Police attempts to use cameras linked to databases to recognise people from their face are failing, with the wrong person picked out nine times out 10, a report claims.
The report from Big Brother Watch, published on Tuesday, warns that facial recognition technology turns innocent British citizens into "walking ID cards".
It says the technology, whereby computer databases of faces are linked to CCTV and other cameras, was used by the Metropolitan police to spot people on a mental health watch list at the 2017 Remembrance Sunday event in London. It was also used by South Wales police at protests against an arms fair. Police plan to use it at music festivals and other events.
Some in policing see facial recognition as the next big leap in law enforcement, akin to the revolution brought about by advances in DNA analysis. Privacy campaigners see it as the next big battleground for civil liberties, as the state effectively asks for a degree of privacy to be surrendered in return for a promise of greater security.
But for now the Big Brother Watch report says the benefits are missing, because the technology does not work.
The Met used facial recognition at the 2017 Notting Hill carnival, where the system was wrong 98 per cent of the time, falsely telling officers on 102 occasions it had spotted a suspect.
The technology failed to pick out any suspects during the Met's trial at the previous carnival.
South Wales police have been given £2.1 million (Dh10 mikllion) by the Home Office to test the technology, but so far it gets it wrong 91 per cent of the time. It was used at a festival to celebrate Elvis, a Kasbian concert in Cardiff, a royal visit by Prince Harry and a Liam Gallagher concert, among other deployments.
On 31 occasions police followed up the system saying it had spotted people of concern, only to find they had in fact stopped innocent people and the identifications were false.
In its report, Big Brother Watch says: "Automated facial recognition cameras are biometric identification checkpoints that risk making members of the public walking ID cards.
"It is plainly disproportionate to deploy a technology by which the face of every passer-by is analysed, mapped and their identity checked."
The report says US research shows the technology is particularly inaccurate identifying minority ethnic women.
It is extremely unlikely that police attempts to harness the power of facial recognition will cease as officers believe the benefits are potentially massive.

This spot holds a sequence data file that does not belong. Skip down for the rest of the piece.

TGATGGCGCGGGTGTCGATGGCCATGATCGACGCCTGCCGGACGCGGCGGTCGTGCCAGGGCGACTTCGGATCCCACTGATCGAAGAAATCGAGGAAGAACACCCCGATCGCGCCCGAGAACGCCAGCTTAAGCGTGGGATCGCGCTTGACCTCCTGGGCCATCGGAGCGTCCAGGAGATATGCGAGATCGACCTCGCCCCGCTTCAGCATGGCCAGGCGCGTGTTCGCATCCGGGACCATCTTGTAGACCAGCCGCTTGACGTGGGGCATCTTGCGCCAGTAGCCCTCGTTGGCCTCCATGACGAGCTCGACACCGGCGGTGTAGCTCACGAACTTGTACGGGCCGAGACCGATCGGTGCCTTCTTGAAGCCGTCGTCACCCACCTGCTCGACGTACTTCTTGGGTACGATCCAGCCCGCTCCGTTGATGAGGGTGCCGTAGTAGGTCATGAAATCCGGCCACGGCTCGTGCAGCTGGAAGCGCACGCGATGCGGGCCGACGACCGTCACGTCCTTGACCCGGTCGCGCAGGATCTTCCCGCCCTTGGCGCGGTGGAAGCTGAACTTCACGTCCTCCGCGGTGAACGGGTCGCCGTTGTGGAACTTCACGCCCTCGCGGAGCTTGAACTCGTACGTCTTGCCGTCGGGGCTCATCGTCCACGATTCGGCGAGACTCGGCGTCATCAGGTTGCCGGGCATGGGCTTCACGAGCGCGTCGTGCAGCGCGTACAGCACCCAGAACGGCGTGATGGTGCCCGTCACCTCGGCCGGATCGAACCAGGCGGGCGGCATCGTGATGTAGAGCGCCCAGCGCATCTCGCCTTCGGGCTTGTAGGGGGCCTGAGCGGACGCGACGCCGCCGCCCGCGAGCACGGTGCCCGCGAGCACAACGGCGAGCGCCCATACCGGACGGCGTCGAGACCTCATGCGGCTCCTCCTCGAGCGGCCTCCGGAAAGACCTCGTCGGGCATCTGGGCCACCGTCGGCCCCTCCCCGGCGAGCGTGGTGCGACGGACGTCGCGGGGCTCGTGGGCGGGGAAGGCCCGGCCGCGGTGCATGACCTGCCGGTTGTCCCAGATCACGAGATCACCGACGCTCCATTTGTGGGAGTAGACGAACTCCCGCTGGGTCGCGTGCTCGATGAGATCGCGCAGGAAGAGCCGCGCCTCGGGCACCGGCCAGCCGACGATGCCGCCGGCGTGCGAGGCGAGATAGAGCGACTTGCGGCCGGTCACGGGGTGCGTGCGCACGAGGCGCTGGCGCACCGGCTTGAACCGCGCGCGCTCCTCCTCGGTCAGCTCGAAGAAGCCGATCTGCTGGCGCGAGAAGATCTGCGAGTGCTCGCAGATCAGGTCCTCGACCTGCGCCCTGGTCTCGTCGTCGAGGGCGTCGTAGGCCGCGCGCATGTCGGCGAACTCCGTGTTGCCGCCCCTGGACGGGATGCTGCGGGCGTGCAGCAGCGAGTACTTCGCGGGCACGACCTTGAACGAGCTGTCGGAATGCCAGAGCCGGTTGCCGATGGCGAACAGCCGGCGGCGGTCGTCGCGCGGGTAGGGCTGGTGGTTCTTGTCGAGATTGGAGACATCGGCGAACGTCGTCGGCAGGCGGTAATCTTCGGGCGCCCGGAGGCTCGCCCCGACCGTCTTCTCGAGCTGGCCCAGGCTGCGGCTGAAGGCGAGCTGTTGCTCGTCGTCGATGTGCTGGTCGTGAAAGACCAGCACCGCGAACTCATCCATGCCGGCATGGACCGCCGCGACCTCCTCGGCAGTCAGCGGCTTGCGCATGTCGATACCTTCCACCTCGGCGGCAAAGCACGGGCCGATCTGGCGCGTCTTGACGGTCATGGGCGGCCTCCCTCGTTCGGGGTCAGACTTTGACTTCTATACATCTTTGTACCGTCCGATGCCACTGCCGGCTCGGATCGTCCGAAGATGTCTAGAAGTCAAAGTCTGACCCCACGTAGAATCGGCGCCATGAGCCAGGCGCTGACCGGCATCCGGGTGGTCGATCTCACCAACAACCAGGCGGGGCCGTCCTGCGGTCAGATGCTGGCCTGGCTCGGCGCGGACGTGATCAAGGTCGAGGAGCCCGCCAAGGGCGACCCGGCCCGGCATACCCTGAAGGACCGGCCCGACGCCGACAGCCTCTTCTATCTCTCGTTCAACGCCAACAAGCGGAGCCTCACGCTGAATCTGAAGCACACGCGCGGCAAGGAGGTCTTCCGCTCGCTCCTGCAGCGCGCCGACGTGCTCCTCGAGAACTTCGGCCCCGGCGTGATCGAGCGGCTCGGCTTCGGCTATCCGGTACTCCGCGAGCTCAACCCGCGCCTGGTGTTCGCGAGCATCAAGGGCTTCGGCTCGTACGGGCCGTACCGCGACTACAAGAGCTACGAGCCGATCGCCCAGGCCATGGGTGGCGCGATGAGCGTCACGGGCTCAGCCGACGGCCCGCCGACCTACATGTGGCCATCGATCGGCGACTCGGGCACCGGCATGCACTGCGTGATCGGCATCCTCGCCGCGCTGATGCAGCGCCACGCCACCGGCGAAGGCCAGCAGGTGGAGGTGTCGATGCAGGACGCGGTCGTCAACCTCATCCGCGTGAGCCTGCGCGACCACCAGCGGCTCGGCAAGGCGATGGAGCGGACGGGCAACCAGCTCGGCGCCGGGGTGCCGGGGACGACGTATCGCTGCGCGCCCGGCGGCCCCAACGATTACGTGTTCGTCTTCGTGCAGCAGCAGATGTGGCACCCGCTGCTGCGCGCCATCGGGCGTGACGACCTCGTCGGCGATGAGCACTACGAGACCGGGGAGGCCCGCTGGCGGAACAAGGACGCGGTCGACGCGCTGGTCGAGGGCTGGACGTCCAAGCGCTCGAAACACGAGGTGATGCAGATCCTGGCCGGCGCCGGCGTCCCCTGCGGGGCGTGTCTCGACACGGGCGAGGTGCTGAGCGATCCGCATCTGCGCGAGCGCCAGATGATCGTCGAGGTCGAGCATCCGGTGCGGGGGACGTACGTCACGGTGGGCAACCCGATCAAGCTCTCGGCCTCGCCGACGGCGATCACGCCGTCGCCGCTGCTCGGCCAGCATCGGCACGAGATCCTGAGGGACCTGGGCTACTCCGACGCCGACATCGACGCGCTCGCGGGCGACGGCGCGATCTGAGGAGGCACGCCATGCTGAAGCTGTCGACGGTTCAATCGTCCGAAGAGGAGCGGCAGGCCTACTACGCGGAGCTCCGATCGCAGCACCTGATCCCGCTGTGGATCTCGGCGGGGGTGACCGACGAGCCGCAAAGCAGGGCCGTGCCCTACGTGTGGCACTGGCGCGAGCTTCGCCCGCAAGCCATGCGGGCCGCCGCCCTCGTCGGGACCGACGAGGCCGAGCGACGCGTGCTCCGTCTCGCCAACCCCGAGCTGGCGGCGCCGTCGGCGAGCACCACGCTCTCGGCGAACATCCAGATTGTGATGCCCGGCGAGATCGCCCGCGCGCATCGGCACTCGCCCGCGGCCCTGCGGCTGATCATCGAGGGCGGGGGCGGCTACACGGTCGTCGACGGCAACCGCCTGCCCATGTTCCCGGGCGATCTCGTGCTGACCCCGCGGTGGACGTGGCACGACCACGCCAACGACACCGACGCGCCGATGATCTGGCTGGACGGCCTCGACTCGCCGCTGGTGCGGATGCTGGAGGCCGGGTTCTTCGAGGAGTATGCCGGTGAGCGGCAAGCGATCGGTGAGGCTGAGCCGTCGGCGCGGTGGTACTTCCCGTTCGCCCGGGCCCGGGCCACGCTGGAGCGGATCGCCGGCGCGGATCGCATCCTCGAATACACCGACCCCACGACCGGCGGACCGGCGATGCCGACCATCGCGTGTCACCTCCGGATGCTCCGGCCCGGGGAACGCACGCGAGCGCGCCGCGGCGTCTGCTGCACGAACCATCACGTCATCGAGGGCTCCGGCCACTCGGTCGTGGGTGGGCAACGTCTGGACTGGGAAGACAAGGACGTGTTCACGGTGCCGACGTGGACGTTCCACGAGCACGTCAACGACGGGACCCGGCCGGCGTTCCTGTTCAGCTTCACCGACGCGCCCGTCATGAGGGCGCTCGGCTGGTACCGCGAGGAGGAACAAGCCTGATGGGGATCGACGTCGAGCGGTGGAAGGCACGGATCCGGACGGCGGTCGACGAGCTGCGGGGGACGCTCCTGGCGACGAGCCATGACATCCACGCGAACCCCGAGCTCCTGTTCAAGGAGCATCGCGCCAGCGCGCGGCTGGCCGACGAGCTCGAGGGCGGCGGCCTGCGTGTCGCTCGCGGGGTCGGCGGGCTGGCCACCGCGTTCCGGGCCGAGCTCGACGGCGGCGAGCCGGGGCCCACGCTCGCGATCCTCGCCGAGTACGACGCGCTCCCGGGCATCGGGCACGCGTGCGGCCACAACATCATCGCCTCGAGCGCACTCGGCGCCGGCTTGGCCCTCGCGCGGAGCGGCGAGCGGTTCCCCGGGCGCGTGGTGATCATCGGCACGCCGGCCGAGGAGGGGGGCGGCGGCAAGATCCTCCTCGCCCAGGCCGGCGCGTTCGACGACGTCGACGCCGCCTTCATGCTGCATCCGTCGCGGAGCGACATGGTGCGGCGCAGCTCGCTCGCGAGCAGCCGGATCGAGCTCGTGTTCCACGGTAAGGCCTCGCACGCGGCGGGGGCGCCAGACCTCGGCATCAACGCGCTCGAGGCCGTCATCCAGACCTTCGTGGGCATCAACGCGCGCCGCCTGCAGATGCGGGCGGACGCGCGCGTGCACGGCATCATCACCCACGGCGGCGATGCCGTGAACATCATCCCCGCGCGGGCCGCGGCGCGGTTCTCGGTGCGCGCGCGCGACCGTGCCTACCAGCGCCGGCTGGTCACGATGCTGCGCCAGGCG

The ability, as police see it, to track suspects anywhere there is a camera, offers a big leap in crime fighting ability from finding vulnerable people or missing persons, to hunting terrorism suspects or keeping track of one-time suspects for whom there are not the resources to keep under surveillance by officers.
The big opportunities come about because of two technological changes being married up - the big increase in computer power and increase in quality of CCTV, with high-definition cameras decreasing in price and increasing in coverage.
Changing the face of policing
Silkie Carlo, the director of Big Brother Watch, said: "Real-time facial recognition is a dangerously authoritarian surveillance tool that could fundamentally change policing in the UK. Members of the public could be tracked, located and identified - or misidentified - everywhere they go.
"We're seeing ordinary people being asked to produce ID to prove their innocence as police are wrongly identifying thousands of innocent citizens as criminals.
"It is deeply disturbing and undemocratic that police are using a technology that is almost entirely inaccurate, that they have no legal power for and that poses a major risk to our freedoms.
"This has wasted millions in public money and the cost to our civil liberties is too high. It must be dropped."
Ch Con Mike Barton, the National Police Chiefs' Council lead for crime operations, said: "Facial recognition technology has the potential to help us disrupt crime networks and identify people who pose a threat to the public. A number of forces are conducting trials and working with legal experts to better understand how it could be deployed.
"The public would expect the police to consider all new technologies that could make them safer. Any wider rollout of this technology must be based on evidence showing it to be effective with sufficient safeguards and oversight."